Biomonitoring of Environmental Status and Trends (BEST) Program: Environmental Contaminants and their Effects on Fish in the Mississippi River Basin

Biological Science Report 2002-0004




We collected, examined, and analyzed 1378 fish of 22 species from 47 sites in the Mississippi River basin (MRB) during 1995 and from a reference site in 1996. The sampling sites in the MRB represented National Contaminant Biomonitoring Program (NCBP) stations situated at key points on major rivers and National Water- Quality Assessment Program (NAWQA) stations located on lower-order rivers and streams in the Eastern Iowa Basins (EIB) and Mississippi Embayment (MSE) Study Units. The reference site was the water supply system of the USGS-Leetown Science Center in rural Jefferson County, WV. Common carp (Cyprinus carpio; carp) and black basses (Micropterus spp.; bass), the targeted species, together represented 82% of the fish collected. Each fish was examined in the field for externally and internally visible gross lesions, selected organs were weighed to compute various ponderal and organo-somatic indices, and selected tissues and fluids were obtained and preserved for analysis of biomarkers. Fish health indicators included splenic macrophage aggregates, lysozyme activity, and hispathological analysis of liver, kidney, and other tissues. Reproductive biomarkers included analysis of plasma concentrations of vitellogenin (vtg) and the sex steroid hormones 17-estradiol (E2) and 11-ketotestosterone (11- kt); and the histological determination of percent oocyte atresia (in female fish) and gonadal stage. Hepatic ethoxyresorufin O-deethylase (EROD) activity was also measured. Composite samples of whole fish from each station were grouped by species and gender and analyzed for persistent organochlorine and elemental contaminants and for dioxin-like activity (TCDD-EQ) using the H4IIE rat hepatoma cell bioassay. Organochlorine and inorganic contaminant concentrations in fish were generally low relative to historical levels at most sites, but remained present at concentrations representing threats to piscivorous wildlife in some locations. Toxaphene and DDT (mostly as p,p?-DDE) concentrations remained elevated in fish from the cottongrowing regions of the lower Mississippi valley, and were generally greater in the smaller streams draining agricultural areas (that is, in the MSE Study Unit) than at large river sites. Cyclodiene pesticide concentrations were also greatest in the EIB Study Unit and elsewhere in the corn-growing regions of the mid-MRB. Former point-sources of organochlorine pesticides also remained evident, especially in the Mississippi River near Memphis, TN. Consistent with previous findings, total PCB concentrations tended to be greatest (1-3 g/g) in the industrialized and urbanized Ohio River and Upper Mississippi sub-basins and at Memphis, TN, and were generally correlated with TCDD-EQ and EROD activity. Conversely, PCB concentrations were low (<0.1 g/g) in the more agricultural parts of the MRB. Concentrations of inorganic contaminants were also relatively low and stable or declining relative to past levels at most sites. Exceptions were Hg and Se; Hg concentrations were slightly elevated (>0.3 g/g) in bass from the Mississippi River at Memphis and several other sites and in carp from one MSE site. Concentrations of Se were also great enough to constitute a hazard to piscivorous wildlife (>0.6 g/g) at several MRB sites in the western parts of the MRB and were especially high (4-5 g/g) in fish from John Martin Reservoir, CO, where elevated concentrations were reported previously. Biomarker results indicated that fish from many stations had been exposed to contaminants, but at no sites did findings indicate exposure to high concentrations of toxic chemicals. Noteworthy among biomarker findings was that 73% of the male smallmouth bass (Micropterus dolomieui) from the Mississippi River at Lake City, MN (Lake Pepin) were intersex as indicated by the histological detection of ovotestes; and the combined EROD and H4IIE results indicated that fish from several rural sites in the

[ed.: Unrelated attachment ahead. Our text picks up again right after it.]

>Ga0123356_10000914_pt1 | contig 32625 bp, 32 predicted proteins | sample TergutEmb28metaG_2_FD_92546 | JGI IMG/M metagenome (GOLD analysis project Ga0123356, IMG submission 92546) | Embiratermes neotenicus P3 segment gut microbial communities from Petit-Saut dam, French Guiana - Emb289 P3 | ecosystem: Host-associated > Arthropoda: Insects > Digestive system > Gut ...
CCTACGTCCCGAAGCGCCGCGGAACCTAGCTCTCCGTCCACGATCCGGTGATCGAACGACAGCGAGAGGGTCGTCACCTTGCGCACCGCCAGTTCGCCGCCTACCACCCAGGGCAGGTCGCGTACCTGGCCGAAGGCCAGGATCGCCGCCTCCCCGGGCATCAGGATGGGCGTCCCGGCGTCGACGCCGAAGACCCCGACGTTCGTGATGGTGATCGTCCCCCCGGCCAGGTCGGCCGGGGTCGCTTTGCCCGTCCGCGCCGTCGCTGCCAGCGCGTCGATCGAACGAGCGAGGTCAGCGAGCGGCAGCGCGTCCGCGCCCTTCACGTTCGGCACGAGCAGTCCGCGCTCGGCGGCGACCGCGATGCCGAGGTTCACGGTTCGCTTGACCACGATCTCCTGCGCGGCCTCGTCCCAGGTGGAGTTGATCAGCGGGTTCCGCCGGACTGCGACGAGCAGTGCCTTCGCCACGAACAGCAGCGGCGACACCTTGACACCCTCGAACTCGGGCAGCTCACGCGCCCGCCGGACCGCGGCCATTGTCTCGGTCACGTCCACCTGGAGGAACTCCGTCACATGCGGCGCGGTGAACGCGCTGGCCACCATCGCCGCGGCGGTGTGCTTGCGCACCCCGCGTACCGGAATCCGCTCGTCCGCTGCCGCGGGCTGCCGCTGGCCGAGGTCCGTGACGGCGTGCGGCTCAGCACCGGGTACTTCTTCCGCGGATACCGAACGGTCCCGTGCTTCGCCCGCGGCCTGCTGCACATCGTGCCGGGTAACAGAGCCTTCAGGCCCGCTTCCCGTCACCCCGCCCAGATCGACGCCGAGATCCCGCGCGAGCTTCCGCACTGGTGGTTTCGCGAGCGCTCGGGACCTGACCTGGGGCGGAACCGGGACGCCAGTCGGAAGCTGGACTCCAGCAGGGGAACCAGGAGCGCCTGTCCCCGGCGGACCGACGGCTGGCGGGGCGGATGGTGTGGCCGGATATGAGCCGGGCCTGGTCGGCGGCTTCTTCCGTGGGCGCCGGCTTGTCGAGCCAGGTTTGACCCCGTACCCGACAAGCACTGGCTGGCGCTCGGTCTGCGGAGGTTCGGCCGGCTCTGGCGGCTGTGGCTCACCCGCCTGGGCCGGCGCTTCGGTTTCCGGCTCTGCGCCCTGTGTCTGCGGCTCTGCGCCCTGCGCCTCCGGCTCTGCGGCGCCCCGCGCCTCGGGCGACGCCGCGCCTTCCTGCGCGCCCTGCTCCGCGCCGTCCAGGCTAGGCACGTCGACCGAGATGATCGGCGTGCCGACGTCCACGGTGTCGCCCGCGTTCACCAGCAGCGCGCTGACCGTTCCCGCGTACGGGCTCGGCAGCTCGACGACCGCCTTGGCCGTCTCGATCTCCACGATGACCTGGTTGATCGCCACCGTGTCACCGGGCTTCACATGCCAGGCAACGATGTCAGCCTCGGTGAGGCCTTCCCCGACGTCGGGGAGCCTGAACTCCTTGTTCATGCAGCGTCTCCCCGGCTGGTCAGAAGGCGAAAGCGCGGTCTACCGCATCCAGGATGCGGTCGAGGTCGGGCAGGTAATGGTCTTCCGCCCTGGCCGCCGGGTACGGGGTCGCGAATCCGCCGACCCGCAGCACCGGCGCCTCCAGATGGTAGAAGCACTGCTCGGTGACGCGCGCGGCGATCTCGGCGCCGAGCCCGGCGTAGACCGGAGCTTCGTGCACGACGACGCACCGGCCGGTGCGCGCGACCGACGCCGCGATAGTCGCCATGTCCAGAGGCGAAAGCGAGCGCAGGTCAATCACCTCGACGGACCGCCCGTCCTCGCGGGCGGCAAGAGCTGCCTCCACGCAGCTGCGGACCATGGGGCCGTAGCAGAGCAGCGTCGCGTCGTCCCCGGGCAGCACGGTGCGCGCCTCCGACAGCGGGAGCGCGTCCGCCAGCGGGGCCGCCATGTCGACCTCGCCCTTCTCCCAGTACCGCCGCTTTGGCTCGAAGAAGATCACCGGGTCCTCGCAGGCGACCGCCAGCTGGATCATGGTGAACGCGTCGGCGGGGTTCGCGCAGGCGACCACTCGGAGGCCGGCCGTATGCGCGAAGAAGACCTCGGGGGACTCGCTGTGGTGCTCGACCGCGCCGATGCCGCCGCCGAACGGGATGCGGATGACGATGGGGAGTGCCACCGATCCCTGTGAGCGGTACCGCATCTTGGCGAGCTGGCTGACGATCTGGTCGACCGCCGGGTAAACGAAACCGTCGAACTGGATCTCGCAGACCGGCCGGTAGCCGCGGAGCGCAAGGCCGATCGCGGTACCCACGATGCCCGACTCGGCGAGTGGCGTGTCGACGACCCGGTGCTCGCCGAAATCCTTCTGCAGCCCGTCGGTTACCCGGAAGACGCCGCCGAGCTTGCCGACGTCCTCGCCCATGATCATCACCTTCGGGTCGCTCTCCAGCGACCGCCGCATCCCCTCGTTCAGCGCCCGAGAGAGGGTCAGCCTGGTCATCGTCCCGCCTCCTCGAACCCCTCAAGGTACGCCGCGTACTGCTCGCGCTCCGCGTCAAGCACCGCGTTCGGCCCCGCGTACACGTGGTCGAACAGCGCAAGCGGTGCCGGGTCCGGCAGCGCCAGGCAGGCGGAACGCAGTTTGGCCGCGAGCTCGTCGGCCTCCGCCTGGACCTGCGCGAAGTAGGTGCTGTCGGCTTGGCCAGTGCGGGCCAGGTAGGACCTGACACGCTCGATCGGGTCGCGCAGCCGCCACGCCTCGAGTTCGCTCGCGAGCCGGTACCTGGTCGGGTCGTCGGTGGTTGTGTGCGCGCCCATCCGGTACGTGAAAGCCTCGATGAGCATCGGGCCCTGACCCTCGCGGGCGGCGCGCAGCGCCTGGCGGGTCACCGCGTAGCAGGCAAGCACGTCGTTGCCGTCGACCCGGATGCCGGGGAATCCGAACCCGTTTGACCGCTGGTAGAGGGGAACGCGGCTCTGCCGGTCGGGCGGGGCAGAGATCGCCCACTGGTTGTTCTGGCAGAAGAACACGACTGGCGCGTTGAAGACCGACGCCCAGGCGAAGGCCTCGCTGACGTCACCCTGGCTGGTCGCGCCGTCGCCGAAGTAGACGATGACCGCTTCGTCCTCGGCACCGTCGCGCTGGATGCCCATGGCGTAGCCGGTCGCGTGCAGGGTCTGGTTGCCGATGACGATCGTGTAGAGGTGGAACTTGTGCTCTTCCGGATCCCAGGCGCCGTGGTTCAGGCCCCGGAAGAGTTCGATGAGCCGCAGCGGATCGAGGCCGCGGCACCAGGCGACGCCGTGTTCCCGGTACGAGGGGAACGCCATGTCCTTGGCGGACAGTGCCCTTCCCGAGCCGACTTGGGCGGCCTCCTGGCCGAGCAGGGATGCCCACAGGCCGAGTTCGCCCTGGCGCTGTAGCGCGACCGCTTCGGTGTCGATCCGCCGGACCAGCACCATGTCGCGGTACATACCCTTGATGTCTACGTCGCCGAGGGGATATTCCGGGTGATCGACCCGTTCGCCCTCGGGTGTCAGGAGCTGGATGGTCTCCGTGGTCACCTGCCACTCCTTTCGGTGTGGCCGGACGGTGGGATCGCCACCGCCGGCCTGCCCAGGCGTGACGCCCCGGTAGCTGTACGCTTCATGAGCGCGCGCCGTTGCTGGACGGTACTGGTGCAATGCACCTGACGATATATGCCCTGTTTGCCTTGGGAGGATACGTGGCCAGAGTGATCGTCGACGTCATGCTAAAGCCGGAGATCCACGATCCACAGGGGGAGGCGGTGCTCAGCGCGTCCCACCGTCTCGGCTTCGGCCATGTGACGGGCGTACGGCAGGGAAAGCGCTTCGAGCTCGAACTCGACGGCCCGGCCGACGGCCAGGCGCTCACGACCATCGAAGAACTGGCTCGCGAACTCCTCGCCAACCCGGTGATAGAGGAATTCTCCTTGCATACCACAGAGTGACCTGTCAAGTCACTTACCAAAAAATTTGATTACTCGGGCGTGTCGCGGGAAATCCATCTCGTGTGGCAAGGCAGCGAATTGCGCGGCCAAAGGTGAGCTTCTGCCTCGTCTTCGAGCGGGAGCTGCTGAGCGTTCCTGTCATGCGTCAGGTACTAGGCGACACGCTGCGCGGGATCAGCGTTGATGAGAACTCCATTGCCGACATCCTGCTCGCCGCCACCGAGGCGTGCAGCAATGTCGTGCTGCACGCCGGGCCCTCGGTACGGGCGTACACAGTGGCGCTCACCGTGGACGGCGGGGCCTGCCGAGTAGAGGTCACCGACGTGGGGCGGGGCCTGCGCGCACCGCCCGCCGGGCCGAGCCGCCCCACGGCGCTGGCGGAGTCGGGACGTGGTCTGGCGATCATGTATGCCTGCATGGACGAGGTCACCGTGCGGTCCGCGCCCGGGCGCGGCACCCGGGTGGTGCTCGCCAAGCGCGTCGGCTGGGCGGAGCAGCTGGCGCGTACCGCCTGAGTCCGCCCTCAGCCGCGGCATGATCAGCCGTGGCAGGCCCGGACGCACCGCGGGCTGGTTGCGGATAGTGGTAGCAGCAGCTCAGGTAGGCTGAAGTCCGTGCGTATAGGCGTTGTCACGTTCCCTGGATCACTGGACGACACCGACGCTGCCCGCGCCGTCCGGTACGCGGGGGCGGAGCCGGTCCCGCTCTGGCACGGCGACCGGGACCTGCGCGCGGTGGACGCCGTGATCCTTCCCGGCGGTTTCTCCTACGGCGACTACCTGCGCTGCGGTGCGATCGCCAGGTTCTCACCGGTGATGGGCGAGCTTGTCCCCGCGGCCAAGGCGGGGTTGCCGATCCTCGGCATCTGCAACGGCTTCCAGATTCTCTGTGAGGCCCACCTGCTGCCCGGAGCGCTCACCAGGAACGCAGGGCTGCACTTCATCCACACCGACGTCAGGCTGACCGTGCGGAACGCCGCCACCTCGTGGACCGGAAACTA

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Publication type:
Publication Subtype:
Federal Government Series
Biomonitoring of Environmental Status and Trends (BEST) Program: Environmental Contaminants and their Effects on Fish in the Mississippi River Basin
Series title:
Biological Science Report
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Year Published:
U.S. Fish and Wildlife Service
Contributing office(s):
Columbia Environmental Research Center
xiii, 241 p. : col. ill., col. map ; 28 cm.